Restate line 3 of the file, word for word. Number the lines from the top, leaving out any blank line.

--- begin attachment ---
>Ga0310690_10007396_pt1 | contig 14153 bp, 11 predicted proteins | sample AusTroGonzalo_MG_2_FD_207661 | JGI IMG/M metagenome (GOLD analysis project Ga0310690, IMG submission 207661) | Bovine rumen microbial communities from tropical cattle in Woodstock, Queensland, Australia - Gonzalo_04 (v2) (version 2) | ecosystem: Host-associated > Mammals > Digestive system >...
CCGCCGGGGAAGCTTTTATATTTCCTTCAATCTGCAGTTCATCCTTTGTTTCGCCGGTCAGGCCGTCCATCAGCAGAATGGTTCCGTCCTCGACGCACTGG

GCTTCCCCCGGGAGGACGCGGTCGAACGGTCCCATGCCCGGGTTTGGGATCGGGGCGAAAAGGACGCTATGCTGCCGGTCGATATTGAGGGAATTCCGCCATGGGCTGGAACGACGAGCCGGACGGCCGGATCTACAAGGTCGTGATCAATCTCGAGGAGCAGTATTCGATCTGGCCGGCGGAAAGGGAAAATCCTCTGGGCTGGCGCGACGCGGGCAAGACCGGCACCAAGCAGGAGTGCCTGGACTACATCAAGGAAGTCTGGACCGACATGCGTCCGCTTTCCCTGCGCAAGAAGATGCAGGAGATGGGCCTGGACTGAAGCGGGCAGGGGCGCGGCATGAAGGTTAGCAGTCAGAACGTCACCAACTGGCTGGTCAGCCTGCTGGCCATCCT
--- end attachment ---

GCTTCCCCCGGGAGGACGCGGTCGAACGGTCCCATGCCCGGGTTTGGGATCGGGGCGAAAAGGACGCTATGCTGCCGGTCGATATTGAGGGAATTCCGCCATGGGCTGGAACGACGAGCCGGACGGCCGGATCTACAAGGTCGTGATCAATCTCGAGGAGCAGTATTCGATCTGGCCGGCGGAAAGGGAAAATCCTCTGGGCTGGCGCGACGCGGGCAAGACCGGCACCAAGCAGGAGTGCCTGGACTACATCAAGGAAGTCTGGACCGACATGCGTCCGCTTTCCCTGCGCAAGAAGATGCAGGAGATGGGCCTGGACTGAAGCGGGCAGGGGCGCGGCATGAAGGTTAGCAGTCAGAACGTCACCAACTGGCTGGTCAGCCTGCTGGCCATCCT